The film, though well-acted, well-directed and save for my above complaint, well-written, does fall on the border of being a chick flick. While at no point does it attempt to move its audience to tears - unless, God save you, you are REALLY sappy - Patrick's brief stint with the IRA is just that, brief. You see guns, they flash guns, and there is a bombing. The story is otherwise introspective as a "coming-of-age tale", although by no means is it cliche. I cannot recall any sex scenes, though I'm not often one to keep count.
Kitty: And the other thing about the Phantom Lady was, Bert, she realized, in the city that never sleeps...
Bertie: What did she realize, Kitten?
Kitty: That all the songs she'd listened to, all the love songs, that they were only songs.
Bertie: What's wrong with that?
Kitty: Nothing, if you don't believe in them. But she did, you see. She believed in enchanted evenings, and she believed that a small cloud passed overhead and cried down on a flower bed, and she even believed there was breakfast to be had...
Kitty: On Pluto. The mysterious, icy wastes of Pluto.
Cillian Murphy, as I said, takes a nice turn as Kitty, evolving the role into a figure that transcends gender in such a fashion that he nearly seems to define his own, unique sex. The actor, as you recall, first found fame with the incredibly awesome Anti-Zombie Zombie Flick "28 Days Later." He appeared again with regrown hair in "Batman Begins" as "The Scarecrow." Both films were huge successes for damn good reason, and Cillian was no small part of that reason. Yes, yes....Blood-vomitting zombies, Christian Bale and a huge ass tank definitely were a much bigger part...but Cillian helped at least a little. He followed those with "Red Eye", which I've not seen but it's by Wes Craven. You simply do not doubt Wes Craven. End of story.
Liam Neeson plays a somber-eyed priest (not that most of his roles since Schindler's List HAVEN'T been somber-eyed), and he carries the role with the expected amount of dignity and barely contained internal conflict. If within the first half-hour you've not figured out that he is Patrick's father then you are too dense to be watching a film that requires even half a frontal lobe to enjoy. Here's a crayon. Go draw on the wall.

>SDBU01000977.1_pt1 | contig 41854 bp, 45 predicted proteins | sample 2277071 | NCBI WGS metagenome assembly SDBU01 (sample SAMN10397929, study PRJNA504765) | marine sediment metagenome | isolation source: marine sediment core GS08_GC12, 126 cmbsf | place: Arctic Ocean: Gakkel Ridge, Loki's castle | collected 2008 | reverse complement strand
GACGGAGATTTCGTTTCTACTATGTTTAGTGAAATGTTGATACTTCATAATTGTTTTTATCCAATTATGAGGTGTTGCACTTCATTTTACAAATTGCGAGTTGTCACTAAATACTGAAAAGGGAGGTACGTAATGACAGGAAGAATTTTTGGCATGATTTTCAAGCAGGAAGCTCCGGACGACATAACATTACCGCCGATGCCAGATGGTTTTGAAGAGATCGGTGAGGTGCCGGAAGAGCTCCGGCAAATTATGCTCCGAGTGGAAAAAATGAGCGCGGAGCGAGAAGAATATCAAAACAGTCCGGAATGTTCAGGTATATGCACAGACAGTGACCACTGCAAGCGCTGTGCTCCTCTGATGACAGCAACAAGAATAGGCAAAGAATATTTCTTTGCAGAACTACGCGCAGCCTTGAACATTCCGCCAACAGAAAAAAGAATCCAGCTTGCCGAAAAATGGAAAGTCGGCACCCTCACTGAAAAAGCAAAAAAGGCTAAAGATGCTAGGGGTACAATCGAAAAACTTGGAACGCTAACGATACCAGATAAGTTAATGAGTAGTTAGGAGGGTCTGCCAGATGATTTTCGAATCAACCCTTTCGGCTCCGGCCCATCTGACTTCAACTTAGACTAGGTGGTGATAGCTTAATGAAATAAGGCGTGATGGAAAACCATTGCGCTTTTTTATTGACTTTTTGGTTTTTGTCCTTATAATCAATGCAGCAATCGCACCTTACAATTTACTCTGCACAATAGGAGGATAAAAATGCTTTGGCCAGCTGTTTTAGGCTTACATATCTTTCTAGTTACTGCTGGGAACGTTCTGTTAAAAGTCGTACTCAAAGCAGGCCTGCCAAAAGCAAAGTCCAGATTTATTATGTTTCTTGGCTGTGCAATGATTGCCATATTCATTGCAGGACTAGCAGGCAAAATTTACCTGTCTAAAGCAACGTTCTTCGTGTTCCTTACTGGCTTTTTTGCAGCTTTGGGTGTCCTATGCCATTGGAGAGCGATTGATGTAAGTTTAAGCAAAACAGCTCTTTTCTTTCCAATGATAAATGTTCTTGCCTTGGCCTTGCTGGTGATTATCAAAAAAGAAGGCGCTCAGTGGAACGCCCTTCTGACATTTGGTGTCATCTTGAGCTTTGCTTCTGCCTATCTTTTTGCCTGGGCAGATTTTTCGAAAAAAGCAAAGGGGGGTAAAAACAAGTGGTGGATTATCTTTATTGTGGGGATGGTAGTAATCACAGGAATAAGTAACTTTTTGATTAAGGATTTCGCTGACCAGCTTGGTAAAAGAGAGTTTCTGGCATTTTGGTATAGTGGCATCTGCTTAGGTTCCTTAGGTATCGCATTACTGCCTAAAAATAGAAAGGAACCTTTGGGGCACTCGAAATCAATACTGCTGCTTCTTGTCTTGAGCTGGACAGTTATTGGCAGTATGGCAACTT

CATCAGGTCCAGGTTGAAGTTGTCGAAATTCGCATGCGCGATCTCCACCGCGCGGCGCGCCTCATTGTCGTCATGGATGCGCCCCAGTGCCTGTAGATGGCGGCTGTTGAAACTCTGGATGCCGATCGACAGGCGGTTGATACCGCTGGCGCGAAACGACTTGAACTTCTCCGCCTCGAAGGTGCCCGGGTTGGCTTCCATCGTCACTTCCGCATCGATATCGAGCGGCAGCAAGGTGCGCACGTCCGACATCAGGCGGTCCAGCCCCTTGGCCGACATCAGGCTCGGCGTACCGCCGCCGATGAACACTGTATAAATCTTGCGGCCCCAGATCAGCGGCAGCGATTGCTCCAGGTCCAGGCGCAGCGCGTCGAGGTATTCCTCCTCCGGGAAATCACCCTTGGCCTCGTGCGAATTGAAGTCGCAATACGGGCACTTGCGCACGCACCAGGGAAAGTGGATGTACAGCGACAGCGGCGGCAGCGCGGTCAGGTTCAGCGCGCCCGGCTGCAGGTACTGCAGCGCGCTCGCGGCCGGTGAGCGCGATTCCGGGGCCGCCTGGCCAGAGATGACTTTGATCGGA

Other actors of note make appearances such as the Father character from "28 Days Later", actor Brendan Gleeson, who makes a lively appearance as a costumed character from a theme park. He quickly teaches Patrick the silly song and dance needed to get him a job as one of the characters as well then takes him to a pub to get him drunk. After all, when you dance for children all day, what the fuck else do you want after work but a pint?
Waving at us from yet another transvestite film is Stephen Rea, not undeservingly infamous for "The Crying Game." No, no, he wasn't the transvestite, but he seems to have an on-screen desire for them. This certainly says nothing about Mr. Rea's personal preferences, only that he, unlike many actors, is not squeamish when it comes to on-screen inner-gender smooching. He plays a rather maudlin fellow quite smitten with Kitty who only borders on pedophilic creepiness.
A delightful surprise is the very brief role of "Mr. Silky String", a sexual predator who Kitty narrowly escapes. This nearly Cameo role was played by Bryan Ferry. Oh the kiddies are scratching their heads. Okay...age indication it is. Bryan Ferry was famous as the founder and front man for Roxy Music, a hot synthesizer-crazy band of the 1970's and 80's. Brian Eno (famous now as a record producer) and several other musicians drifted through the ranks of Roxy Music, Bryan Ferry went on to do a solo career and a few stints with Alphaville (another 80's band) and now has a healthy career as a lyricist and songwriter of the occasional music soundtrack, although, ironically, he doesn't appear on this one. Although the scene is nary there, he plays a serial killer well and adds the necessary drama to the film.
So if a story about an Irish transvestite who defies all odds to establish their identity during the political chaos of the 60's and 70's, that fantasizes about taking down a terrorist cell with a bottle of perfume and stiletto heels, and is stalked by finches with sassy attitudes who argue over Mitzi Gaynor isn't quite your thing, I get it. The film, too, doesn't seem sure of itself. But I would urge you to give it a try, have a few laughs at this darkly funny biography, and walk away saying "I had breakfast on Pluto."
Kitty: Not many people can take the tale of Patrick Braden, aka St. Kitten, who strutted the catwalks, face lit by a halo of flashbulbs as "oh!" she shrieks, "I told you, from my best side darlings."